There is nothing phenomenal about my memory. Much of what I remember is incidental and rather disconnected. I certainly do not have total recall.
In the days when I was persevering with Marcel Proust, I found him both fascinating and tedious. For me, he seemed to remember almost too much, or perhaps I should say he didn't sift it down quite sufficiently.
I recall so vividly my Aunt Bertha poking a long hatpin studded with sparkling gems in her then-fashionable beaver hat. How careful she was, at times having to make several attempts before hitting the target. And what a beautiful handbag she carried to church on Sundays, silver mesh and as resilient as water. How I loved the feel and texture of it.
Then there was the lady at the street carnival who, upon receiving a signal from the barker (who was too hoarse to entice a larger group for that performance) submerged herself in a large tank of water and proceeded to eat a banana. Not a small one, but a large banana that she ate leisurely and daintily, while I tried to hold my breath as long as she did, unsuccessfully of course.
I even recall the way she winked at me through the thick glass and smiled somewhat wistfully.
One of my earliest recollections is of climbing the closed stairway to bed (there were 11 steps) and realizing about halfway up that it was not necessary to place both feet on each successive level. I can relive that precise moment and recall how grown-up I felt.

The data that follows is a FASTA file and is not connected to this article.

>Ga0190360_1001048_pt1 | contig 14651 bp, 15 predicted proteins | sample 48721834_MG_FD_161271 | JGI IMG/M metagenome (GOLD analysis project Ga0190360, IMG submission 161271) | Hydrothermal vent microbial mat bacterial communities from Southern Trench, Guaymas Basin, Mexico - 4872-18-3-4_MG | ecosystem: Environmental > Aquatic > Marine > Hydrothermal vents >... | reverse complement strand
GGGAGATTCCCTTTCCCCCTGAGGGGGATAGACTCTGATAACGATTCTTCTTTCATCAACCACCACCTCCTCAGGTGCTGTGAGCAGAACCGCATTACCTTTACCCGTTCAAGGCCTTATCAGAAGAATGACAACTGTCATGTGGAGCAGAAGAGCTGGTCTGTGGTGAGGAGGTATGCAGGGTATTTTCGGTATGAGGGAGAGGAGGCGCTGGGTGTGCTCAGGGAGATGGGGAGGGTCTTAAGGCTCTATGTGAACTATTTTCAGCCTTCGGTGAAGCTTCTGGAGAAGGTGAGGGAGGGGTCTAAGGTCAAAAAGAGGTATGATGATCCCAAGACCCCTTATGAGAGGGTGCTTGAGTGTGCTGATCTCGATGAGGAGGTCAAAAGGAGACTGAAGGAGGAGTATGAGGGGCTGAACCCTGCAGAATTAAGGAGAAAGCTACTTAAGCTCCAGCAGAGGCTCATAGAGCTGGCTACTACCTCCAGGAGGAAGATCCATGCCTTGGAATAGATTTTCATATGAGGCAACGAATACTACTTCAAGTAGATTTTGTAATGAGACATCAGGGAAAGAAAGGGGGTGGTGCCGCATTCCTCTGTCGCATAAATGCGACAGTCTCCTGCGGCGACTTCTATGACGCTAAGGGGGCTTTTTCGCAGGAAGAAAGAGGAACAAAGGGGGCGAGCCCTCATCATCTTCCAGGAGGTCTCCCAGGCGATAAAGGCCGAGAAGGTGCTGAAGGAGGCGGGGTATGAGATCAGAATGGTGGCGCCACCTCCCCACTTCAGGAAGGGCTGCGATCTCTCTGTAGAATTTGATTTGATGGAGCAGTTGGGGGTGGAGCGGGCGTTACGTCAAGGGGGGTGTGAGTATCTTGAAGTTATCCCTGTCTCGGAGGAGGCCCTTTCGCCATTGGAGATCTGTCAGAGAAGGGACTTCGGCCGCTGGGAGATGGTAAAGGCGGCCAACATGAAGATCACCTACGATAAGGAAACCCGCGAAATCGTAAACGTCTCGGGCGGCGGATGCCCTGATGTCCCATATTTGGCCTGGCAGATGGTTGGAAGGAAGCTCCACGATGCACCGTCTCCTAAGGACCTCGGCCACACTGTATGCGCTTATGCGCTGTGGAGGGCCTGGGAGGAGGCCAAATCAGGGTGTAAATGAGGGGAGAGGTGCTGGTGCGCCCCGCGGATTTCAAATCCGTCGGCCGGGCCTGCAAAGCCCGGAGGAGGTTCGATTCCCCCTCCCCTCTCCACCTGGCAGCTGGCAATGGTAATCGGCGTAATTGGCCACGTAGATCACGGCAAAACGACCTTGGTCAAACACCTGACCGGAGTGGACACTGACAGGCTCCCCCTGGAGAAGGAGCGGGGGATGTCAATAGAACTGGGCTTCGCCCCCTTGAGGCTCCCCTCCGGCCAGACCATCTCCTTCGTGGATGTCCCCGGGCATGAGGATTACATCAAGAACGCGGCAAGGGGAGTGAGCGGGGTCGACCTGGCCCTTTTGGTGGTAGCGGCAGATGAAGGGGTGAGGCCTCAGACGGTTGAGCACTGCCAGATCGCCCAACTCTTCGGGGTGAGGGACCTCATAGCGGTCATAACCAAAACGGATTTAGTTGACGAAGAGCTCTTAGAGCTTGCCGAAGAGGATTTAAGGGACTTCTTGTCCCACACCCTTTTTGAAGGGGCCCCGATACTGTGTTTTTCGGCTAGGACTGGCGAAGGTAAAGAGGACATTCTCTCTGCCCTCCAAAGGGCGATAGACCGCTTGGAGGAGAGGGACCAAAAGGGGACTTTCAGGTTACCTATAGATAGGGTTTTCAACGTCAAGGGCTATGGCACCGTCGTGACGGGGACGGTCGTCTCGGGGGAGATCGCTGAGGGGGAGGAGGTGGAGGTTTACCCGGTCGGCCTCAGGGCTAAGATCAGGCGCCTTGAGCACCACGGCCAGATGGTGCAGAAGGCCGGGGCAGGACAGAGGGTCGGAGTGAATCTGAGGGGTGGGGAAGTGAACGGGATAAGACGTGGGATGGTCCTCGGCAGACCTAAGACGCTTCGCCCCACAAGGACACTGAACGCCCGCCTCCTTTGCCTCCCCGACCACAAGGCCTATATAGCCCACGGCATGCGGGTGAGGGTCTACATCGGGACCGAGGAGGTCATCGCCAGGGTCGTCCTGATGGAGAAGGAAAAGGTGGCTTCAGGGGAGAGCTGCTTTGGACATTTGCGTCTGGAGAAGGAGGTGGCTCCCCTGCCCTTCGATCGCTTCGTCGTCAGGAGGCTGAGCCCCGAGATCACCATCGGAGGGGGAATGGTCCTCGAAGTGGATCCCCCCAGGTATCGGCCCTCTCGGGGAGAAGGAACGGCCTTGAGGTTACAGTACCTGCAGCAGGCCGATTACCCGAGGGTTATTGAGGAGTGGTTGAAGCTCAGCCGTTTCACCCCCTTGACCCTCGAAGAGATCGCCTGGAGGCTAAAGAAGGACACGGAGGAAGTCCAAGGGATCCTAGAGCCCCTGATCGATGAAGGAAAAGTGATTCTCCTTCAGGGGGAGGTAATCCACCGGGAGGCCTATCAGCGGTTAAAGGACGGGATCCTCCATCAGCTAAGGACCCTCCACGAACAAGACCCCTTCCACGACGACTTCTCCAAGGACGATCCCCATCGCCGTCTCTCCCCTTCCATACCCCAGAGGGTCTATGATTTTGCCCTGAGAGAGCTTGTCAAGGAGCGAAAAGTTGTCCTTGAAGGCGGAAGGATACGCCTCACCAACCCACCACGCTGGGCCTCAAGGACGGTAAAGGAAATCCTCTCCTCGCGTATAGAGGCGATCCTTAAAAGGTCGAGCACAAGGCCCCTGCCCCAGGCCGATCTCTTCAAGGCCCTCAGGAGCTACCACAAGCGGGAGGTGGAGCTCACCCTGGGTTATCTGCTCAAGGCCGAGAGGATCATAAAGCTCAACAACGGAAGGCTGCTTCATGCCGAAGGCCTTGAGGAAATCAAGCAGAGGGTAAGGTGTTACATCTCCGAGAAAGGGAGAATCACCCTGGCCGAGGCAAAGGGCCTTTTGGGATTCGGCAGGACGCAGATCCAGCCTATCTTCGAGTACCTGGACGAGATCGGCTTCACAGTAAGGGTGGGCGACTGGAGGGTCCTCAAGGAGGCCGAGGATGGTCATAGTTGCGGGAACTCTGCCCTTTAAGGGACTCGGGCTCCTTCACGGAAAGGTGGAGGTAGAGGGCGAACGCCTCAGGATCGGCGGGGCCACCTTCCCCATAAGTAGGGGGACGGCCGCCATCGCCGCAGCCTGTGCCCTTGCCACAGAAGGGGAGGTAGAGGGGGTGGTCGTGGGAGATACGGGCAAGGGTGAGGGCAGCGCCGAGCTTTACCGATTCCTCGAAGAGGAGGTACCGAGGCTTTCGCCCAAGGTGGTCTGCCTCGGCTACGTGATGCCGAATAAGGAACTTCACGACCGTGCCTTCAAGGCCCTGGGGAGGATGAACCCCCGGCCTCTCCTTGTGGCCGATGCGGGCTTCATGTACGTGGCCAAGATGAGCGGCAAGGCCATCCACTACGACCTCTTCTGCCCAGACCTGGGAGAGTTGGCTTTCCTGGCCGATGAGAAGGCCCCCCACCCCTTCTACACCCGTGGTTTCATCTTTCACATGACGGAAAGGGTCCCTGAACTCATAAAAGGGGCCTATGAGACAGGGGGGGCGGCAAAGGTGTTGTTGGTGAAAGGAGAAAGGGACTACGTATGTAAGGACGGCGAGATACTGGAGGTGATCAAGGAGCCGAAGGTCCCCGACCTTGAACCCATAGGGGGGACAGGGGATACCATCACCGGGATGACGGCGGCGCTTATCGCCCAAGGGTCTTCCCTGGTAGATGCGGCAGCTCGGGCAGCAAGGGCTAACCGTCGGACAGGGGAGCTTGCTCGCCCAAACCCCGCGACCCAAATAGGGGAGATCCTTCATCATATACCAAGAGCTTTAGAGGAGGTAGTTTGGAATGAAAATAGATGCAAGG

Elvira Monesmith was old and lived alone. Every so often, she would rap on our kitchen door around supper time, knowing that she would be invited to share our well-prepared meal. On this occasion, supper included corn bread that my mother baked, golden brown and crisp on the outside, in a huge iron skillet.
What amazed me at the time (I was five or six years old) and what I remember most is the way our guest spread pear preserve on her corn bread, then garnished it with a pinch of horseradish.
``Brings out the flavor,'' she explained.
On my very first day of school, our teacher, Miss Weber, handed each member of the class a sheet of heavy paper with the bold outline of a goose. We were instructed to fill in the outline with a pencil containing thick lead. (In my case, the pencil was more than half used.) We were to take only the tiniest, neatest strokes and be ever so careful in following the outline. Every detail of that goose is inscribed in my memory.
At recess time, I was so absorbed that I did not file out with the other children. ``Don't you want to go outside for awhile?'' asked Miss Weber.
``Oh no,'' I replied anxiously. ``I want to finish the goose while my pencil lasts.''
Upon reading what I have just written, it occurs to me that I may have more in common with Proust than I had at first realized.
As for the sifting of memories, I am reminded of my mother as she sifted flour for an angel food cake. Not once, but three times.